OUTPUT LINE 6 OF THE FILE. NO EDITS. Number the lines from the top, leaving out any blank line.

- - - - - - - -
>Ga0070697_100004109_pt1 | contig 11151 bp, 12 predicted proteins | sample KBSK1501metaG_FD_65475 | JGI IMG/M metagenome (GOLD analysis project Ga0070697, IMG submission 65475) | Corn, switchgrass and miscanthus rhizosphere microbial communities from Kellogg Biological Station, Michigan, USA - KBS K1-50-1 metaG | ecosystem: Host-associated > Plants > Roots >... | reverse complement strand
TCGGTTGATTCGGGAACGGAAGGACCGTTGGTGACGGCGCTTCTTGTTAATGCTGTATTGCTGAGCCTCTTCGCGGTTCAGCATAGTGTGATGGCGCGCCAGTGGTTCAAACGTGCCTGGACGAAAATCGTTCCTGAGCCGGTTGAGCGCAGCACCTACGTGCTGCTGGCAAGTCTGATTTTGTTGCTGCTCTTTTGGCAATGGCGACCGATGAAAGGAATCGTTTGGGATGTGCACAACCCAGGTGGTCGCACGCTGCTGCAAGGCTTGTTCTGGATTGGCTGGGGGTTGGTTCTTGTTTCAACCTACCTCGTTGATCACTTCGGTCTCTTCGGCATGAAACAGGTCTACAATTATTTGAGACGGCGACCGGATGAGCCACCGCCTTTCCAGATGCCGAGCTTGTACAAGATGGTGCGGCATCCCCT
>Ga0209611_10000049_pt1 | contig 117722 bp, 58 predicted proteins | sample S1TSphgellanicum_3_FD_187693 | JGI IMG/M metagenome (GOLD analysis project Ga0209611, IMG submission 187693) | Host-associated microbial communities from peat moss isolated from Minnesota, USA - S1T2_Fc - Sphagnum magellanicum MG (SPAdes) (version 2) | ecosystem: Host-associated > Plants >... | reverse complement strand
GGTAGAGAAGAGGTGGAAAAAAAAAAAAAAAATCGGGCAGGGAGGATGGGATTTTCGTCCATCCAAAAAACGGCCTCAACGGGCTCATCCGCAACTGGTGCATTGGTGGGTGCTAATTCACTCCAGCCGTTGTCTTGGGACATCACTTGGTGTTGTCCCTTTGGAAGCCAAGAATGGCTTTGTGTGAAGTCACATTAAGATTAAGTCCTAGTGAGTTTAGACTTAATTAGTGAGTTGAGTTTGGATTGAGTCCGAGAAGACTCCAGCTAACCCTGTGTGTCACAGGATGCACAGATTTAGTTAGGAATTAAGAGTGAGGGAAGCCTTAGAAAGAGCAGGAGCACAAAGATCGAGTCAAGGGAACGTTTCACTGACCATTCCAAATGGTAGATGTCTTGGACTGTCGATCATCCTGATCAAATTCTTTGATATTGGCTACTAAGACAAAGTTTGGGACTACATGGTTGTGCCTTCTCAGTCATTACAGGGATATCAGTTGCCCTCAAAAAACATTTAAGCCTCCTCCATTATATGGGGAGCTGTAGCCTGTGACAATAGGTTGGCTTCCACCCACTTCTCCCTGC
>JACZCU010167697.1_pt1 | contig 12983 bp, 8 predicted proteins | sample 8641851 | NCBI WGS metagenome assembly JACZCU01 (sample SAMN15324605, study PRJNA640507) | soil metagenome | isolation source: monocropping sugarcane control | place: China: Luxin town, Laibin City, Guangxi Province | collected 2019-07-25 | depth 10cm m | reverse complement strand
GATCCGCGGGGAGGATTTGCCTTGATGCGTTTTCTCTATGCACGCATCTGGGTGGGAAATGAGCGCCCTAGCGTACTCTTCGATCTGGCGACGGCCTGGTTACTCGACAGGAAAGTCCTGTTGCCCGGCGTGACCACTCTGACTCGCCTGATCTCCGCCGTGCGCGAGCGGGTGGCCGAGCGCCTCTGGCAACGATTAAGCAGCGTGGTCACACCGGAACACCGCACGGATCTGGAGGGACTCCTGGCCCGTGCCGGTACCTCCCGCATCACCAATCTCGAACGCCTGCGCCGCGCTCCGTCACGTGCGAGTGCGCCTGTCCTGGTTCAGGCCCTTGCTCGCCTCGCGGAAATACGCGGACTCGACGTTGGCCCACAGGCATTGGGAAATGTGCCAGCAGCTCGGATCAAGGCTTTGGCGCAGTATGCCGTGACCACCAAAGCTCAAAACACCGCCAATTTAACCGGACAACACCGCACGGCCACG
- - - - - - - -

GATCCGCGGGGAGGATTTGCCTTGATGCGTTTTCTCTATGCACGCATCTGGGTGGGAAATGAGCGCCCTAGCGTACTCTTCGATCTGGCGACGGCCTGGTTACTCGACAGGAAAGTCCTGTTGCCCGGCGTGACCACTCTGACTCGCCTGATCTCCGCCGTGCGCGAGCGGGTGGCCGAGCGCCTCTGGCAACGATTAAGCAGCGTGGTCACACCGGAACACCGCACGGATCTGGAGGGACTCCTGGCCCGTGCCGGTACCTCCCGCATCACCAATCTCGAACGCCTGCGCCGCGCTCCGTCACGTGCGAGTGCGCCTGTCCTGGTTCAGGCCCTTGCTCGCCTCGCGGAAATACGCGGACTCGACGTTGGCCCACAGGCATTGGGAAATGTGCCAGCAGCTCGGATCAAGGCTTTGGCGCAGTATGCCGTGACCACCAAAGCTCAAAACACCGCCAATTTAACCGGACAACACCGCACGGCCACG